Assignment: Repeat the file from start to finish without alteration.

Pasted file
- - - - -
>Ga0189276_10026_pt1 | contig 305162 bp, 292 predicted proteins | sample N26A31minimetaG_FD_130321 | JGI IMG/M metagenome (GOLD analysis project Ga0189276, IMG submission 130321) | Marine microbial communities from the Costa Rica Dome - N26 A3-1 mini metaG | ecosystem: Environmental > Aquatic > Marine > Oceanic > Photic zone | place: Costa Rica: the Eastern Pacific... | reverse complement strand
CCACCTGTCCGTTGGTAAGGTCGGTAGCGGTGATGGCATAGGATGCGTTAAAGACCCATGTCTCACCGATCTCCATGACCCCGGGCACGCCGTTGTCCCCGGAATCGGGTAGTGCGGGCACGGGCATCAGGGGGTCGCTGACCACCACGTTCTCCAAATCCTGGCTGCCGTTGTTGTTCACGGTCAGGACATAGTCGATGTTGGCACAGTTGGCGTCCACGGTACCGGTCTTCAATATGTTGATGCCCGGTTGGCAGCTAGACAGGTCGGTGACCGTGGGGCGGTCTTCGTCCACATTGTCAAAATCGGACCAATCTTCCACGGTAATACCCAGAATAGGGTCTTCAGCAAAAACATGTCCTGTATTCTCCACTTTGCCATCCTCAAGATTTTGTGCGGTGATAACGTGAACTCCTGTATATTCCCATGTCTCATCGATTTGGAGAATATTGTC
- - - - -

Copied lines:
>Ga0189276_10026_pt1 | contig 305162 bp, 292 predicted proteins | sample N26A31minimetaG_FD_130321 | JGI IMG/M metagenome (GOLD analysis project Ga0189276, IMG submission 130321) | Marine microbial communities from the Costa Rica Dome - N26 A3-1 mini metaG | ecosystem: Environmental > Aquatic > Marine > Oceanic > Photic zone | place: Costa Rica: the Eastern Pacific... | reverse complement strand
CCACCTGTCCGTTGGTAAGGTCGGTAGCGGTGATGGCATAGGATGCGTTAAAGACCCATGTCTCACCGATCTCCATGACCCCGGGCACGCCGTTGTCCCCGGAATCGGGTAGTGCGGGCACGGGCATCAGGGGGTCGCTGACCACCACGTTCTCCAAATCCTGGCTGCCGTTGTTGTTCACGGTCAGGACATAGTCGATGTTGGCACAGTTGGCGTCCACGGTACCGGTCTTCAATATGTTGATGCCCGGTTGGCAGCTAGACAGGTCGGTGACCGTGGGGCGGTCTTCGTCCACATTGTCAAAATCGGACCAATCTTCCACGGTAATACCCAGAATAGGGTCTTCAGCAAAAACATGTCCTGTATTCTCCACTTTGCCATCCTCAAGATTTTGTGCGGTGATAACGTGAACTCCTGTATATTCCCATGTCTCATCGATTTGGAGAATATTGTC